Pipe smoking is on the rise among young people. Surprisingly, there has never been a big study of the association between cancer and smoking a pipe only. So, some American Cancer Society researchers set out to fill that gap.
What they wanted to know: What are the risks of exclusive pipe smoking?
What they did: The authors used the Cancer Prevention Study II, an American Cancer Society study of about 1.2 million U.S. adults. Volunteers for the American Cancer Society recruited friends and neighbors for the study in 1982. The subjects filled out a questionnaire in 1982 that included questions about their smoking habits; since then, the American Cancer Society has kept track of death certificates for all the people. For this study, the researchers used the data on the 15,263 men who used only pipes and the 123,044 men who never used any tobacco products in 1982. Whoever designed the original survey must have assumed women didn't smoke pipes, because they weren't even asked the pipe-smoking question. The researchers looked at deaths from six cancers, coronary heart disease, stroke, and chronic obstructive pulmonary disease.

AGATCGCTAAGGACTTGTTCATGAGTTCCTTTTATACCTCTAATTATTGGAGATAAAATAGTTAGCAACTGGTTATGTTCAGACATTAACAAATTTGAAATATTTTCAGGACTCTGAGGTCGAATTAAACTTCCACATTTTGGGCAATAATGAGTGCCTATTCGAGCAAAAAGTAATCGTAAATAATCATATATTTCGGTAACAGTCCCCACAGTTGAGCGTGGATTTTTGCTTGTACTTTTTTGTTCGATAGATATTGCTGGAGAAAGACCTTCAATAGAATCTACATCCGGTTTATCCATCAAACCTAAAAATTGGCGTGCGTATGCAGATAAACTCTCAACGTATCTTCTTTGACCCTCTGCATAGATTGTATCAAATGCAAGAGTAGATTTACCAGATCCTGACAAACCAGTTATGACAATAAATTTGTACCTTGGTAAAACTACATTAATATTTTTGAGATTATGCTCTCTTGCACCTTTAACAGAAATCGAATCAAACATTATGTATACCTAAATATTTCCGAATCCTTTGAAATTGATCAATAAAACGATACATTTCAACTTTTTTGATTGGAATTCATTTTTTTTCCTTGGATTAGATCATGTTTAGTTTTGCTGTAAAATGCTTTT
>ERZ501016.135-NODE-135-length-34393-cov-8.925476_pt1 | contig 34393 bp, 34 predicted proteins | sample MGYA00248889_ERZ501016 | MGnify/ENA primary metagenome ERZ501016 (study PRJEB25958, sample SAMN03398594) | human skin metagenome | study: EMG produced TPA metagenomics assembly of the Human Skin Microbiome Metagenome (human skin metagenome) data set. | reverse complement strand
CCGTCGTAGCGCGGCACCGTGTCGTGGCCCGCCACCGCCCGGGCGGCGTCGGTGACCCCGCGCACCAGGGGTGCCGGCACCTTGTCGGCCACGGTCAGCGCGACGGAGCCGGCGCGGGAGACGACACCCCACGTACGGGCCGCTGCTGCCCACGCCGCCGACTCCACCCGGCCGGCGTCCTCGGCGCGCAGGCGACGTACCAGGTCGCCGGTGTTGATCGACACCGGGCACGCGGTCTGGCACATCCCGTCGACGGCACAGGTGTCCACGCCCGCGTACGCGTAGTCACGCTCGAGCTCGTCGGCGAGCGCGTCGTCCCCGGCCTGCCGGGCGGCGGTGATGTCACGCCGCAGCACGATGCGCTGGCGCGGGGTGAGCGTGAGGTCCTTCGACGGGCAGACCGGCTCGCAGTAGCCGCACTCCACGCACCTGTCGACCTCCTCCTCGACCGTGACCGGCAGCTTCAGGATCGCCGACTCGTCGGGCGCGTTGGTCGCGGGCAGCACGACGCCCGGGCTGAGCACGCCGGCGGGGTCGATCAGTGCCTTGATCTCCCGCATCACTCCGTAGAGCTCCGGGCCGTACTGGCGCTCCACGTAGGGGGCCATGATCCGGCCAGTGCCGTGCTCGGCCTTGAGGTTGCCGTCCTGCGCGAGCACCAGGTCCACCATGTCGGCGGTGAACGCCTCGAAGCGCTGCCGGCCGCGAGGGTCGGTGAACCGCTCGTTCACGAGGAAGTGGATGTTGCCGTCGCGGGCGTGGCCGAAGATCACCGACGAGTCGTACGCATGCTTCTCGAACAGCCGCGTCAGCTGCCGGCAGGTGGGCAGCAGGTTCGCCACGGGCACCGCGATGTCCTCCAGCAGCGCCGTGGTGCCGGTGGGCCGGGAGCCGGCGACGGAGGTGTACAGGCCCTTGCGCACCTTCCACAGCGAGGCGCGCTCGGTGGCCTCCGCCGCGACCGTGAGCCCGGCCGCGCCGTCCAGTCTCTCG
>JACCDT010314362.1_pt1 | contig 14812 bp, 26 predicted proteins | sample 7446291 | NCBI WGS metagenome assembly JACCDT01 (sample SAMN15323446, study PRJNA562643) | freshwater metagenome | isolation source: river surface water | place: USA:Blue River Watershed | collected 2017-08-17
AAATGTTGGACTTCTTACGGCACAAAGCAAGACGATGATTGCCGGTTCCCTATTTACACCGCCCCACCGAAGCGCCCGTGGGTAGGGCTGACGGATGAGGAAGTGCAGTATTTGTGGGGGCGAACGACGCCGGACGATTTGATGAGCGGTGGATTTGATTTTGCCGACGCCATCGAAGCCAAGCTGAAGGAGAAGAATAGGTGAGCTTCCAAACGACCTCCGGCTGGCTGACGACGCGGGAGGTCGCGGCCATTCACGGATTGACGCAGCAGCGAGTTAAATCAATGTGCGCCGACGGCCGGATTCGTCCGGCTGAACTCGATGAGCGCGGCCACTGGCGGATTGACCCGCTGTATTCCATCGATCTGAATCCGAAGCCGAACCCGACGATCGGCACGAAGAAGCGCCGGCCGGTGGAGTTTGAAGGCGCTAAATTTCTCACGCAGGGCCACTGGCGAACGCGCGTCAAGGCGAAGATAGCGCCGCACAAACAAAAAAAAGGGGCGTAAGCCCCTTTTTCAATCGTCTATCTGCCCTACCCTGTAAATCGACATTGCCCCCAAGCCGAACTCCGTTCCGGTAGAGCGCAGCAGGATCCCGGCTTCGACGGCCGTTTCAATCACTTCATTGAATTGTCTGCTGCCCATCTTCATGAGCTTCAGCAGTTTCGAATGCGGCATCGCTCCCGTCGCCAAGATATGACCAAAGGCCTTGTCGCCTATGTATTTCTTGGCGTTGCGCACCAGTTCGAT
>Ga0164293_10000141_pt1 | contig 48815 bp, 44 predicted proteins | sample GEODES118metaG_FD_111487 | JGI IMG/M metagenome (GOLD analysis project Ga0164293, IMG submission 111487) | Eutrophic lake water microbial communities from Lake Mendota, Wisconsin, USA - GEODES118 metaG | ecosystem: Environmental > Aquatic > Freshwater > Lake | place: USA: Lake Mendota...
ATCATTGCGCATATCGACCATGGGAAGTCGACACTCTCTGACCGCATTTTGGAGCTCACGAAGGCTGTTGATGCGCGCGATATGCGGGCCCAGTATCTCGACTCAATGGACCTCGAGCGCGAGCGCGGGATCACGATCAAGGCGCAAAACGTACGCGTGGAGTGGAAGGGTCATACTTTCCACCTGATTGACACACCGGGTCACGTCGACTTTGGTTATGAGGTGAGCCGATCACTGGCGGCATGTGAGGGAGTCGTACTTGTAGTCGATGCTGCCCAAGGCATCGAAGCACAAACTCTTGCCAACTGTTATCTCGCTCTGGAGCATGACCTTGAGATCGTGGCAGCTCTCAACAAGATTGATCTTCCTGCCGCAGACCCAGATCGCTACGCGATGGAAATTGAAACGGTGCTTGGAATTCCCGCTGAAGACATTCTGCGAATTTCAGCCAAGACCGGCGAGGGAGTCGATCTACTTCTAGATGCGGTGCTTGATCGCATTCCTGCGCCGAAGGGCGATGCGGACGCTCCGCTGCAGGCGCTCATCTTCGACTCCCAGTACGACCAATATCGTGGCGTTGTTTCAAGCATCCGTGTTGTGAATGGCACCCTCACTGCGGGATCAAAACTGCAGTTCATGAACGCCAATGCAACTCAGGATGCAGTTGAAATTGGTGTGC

What they found: Pipe smokers had higher death rates than nonsmokers, including higher death rates from lung cancer, colorectal cancer, and chronic obstructive pulmonary disease.
What it means to you: This makes pipe smoking still a bit safer than smoking cigarettes but about as harmful as cigars.
Caveats: The people in this study were more likely to be white, middle class, and college-educated than the U.S. population as a whole. The pipe-smoking question was asked once, in 1982, so the subjects could have changed their habits between 1982 and death.
Find out more: Facts about lung cancer from the American Lung Association: http://www.lungusa.org/
Read the article: Henley, S.J., M.J. Thun, A. Chao, and E.;E. Calle. "Association Between Exclusive Pipe Smoking and Mortality from Cancer and Other Diseases." Journal of the National Cancer Institute. June 2, 2004, Vol. 96, No. 11, pp. 853861.